Social Unionism, Public Relations, and Support for Unions: A Case Study of Public Opinion in Saskatchewan, Canada


  • Dave McGrane University of Saskatchewan
  • Loleen Berdahl University of Saskatchewan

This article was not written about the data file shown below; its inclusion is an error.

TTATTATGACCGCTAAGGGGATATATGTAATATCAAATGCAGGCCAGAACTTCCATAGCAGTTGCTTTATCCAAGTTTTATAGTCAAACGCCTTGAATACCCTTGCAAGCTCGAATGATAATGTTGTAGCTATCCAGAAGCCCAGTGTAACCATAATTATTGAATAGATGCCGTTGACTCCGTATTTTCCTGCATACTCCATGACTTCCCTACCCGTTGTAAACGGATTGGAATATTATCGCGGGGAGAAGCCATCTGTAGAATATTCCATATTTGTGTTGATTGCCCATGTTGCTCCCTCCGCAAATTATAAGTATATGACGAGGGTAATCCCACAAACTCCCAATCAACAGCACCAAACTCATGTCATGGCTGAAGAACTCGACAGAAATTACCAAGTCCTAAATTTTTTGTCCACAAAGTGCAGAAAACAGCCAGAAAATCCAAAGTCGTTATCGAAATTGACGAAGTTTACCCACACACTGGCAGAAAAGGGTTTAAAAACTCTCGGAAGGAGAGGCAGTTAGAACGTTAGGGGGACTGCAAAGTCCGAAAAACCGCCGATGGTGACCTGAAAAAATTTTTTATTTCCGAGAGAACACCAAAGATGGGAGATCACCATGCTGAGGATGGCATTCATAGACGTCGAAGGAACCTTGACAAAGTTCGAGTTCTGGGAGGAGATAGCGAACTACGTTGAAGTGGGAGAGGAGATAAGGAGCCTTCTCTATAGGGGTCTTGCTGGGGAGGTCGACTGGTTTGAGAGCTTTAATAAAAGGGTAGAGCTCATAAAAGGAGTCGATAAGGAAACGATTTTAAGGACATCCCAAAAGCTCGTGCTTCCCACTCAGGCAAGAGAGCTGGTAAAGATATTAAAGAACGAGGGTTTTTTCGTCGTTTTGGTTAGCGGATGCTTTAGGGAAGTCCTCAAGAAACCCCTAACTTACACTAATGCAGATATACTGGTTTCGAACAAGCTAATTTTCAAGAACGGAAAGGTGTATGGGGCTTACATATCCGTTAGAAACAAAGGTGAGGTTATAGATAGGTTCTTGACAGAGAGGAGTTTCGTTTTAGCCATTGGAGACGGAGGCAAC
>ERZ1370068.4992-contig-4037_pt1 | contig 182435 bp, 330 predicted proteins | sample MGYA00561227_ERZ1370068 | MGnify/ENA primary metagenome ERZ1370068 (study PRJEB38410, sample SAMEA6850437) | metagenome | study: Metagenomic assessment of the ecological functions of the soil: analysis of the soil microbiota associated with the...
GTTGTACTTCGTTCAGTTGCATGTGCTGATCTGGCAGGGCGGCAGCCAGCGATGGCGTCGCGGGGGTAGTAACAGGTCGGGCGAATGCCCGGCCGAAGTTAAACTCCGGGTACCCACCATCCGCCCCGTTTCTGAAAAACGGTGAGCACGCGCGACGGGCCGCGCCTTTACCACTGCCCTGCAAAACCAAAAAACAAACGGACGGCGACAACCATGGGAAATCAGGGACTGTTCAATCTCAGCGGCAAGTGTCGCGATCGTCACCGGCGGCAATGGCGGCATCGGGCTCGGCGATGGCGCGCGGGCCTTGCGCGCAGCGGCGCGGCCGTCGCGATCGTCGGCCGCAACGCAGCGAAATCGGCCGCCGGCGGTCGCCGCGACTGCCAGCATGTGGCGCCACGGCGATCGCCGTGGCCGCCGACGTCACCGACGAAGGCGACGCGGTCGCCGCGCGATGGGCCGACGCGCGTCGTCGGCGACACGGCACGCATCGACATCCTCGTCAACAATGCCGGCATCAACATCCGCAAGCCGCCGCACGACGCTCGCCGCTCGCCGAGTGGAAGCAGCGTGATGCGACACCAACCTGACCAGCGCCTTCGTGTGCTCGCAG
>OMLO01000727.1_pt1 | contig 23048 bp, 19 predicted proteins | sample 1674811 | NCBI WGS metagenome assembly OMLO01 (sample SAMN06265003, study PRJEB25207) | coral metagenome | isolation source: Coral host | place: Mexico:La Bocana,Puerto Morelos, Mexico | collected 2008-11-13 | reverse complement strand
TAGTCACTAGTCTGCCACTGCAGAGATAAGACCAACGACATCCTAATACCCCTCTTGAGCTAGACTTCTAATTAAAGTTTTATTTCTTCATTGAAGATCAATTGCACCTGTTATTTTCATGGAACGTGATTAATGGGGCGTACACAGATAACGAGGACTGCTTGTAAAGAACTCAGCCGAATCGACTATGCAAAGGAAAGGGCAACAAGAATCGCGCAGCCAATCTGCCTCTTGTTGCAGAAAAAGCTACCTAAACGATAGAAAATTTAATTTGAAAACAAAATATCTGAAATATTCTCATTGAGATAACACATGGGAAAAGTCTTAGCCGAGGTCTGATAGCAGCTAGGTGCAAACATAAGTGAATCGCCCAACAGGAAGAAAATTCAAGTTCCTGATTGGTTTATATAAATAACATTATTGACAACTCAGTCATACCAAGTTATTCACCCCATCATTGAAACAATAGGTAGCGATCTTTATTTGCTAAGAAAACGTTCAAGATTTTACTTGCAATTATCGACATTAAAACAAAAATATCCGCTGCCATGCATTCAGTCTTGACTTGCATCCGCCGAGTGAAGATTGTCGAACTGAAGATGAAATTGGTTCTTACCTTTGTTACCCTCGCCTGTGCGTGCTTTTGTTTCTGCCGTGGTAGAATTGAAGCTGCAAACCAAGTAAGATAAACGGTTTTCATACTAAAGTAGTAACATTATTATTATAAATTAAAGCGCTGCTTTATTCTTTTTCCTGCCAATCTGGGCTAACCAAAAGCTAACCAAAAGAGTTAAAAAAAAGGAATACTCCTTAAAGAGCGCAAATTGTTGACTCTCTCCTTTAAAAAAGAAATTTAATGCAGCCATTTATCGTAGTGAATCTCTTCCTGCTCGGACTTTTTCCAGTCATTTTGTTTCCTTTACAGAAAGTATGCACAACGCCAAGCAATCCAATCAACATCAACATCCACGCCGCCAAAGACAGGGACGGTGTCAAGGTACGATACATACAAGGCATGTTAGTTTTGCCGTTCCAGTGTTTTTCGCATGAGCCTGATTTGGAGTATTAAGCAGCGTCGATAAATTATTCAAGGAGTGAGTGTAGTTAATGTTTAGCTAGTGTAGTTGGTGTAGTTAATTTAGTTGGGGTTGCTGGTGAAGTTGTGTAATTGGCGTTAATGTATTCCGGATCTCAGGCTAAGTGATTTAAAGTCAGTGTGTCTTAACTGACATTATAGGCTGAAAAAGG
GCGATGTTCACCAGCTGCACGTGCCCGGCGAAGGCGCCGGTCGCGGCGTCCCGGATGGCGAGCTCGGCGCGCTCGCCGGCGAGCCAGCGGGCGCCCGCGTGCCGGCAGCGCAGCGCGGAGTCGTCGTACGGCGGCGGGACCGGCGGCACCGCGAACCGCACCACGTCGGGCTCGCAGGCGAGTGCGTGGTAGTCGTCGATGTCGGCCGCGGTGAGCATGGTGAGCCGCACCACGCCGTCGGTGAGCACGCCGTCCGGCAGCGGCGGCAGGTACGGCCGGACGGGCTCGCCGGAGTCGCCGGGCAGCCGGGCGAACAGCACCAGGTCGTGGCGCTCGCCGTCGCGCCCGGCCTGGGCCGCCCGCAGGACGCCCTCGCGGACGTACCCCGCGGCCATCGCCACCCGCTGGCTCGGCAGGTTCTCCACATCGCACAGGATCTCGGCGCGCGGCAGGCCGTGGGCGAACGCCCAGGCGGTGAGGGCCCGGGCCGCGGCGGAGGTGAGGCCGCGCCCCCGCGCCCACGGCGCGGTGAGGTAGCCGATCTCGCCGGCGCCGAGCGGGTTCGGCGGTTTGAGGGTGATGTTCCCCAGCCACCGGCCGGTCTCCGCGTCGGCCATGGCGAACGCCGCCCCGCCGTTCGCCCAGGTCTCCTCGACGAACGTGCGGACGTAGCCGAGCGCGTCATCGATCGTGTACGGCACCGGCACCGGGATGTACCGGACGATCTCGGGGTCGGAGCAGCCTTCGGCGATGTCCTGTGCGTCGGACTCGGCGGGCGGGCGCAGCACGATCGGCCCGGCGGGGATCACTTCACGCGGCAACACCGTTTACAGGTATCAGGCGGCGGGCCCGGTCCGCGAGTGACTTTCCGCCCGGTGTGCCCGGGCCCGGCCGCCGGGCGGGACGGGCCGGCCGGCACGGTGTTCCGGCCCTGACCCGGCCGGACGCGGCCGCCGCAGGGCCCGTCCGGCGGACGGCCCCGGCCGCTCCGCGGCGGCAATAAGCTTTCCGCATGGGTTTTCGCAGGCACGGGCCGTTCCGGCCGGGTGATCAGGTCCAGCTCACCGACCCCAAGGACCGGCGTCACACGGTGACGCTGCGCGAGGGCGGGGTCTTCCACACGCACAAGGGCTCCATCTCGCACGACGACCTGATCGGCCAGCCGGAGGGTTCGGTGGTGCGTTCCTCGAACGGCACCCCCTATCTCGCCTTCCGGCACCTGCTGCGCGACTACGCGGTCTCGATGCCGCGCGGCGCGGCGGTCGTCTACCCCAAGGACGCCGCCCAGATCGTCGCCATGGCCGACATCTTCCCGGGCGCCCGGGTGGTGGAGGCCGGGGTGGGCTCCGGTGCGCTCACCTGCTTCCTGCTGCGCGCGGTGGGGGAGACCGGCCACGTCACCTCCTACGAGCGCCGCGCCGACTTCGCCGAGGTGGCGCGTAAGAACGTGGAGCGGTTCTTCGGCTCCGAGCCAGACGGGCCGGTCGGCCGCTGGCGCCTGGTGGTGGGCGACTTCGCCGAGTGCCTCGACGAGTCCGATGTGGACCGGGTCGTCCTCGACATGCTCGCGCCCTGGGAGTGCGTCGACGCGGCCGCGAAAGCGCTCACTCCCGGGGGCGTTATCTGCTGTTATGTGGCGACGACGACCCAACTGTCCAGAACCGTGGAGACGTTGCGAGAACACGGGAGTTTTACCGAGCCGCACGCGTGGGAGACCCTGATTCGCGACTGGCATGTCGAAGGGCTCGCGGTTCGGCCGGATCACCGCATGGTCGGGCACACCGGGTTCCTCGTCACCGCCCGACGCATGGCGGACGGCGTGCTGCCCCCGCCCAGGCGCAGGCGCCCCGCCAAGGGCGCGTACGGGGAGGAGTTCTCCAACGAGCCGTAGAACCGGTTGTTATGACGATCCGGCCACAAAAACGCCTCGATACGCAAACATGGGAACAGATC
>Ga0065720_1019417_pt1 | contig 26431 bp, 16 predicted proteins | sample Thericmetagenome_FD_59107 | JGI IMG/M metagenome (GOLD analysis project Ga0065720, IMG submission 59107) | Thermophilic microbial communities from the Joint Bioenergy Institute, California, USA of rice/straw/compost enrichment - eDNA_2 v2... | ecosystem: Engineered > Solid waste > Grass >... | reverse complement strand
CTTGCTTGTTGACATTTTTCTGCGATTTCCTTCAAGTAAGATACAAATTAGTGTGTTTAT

Academic research on public attitudes towards unions in Canadian provinces is virtually non-existent. Using quantitative evidence from a Saskatchewan telephone survey, we demonstrate that public attitudes towards unions are more positive when the labour movement is perceived to be working for the betterment of all society and more negative when unions are perceived to be pursuing the narrow interests of their own members. Surprisingly, even though residents who are outside of the workforce receive no direct benefits from unions, they display more supportive attitudes toward unions than the employed. Two implications for the concept of Canadian social unionism flow from these findings. First, to the extent that Canadian social unionism stipulates that union activity benefits all of society, it is a good public relations strategy. Second, Canadian social unionism can become a way for the labour movement to appeal to the non-employed (retirees, students, full-time caregivers, and the unemployed) who are predisposed to be supportive of union struggles.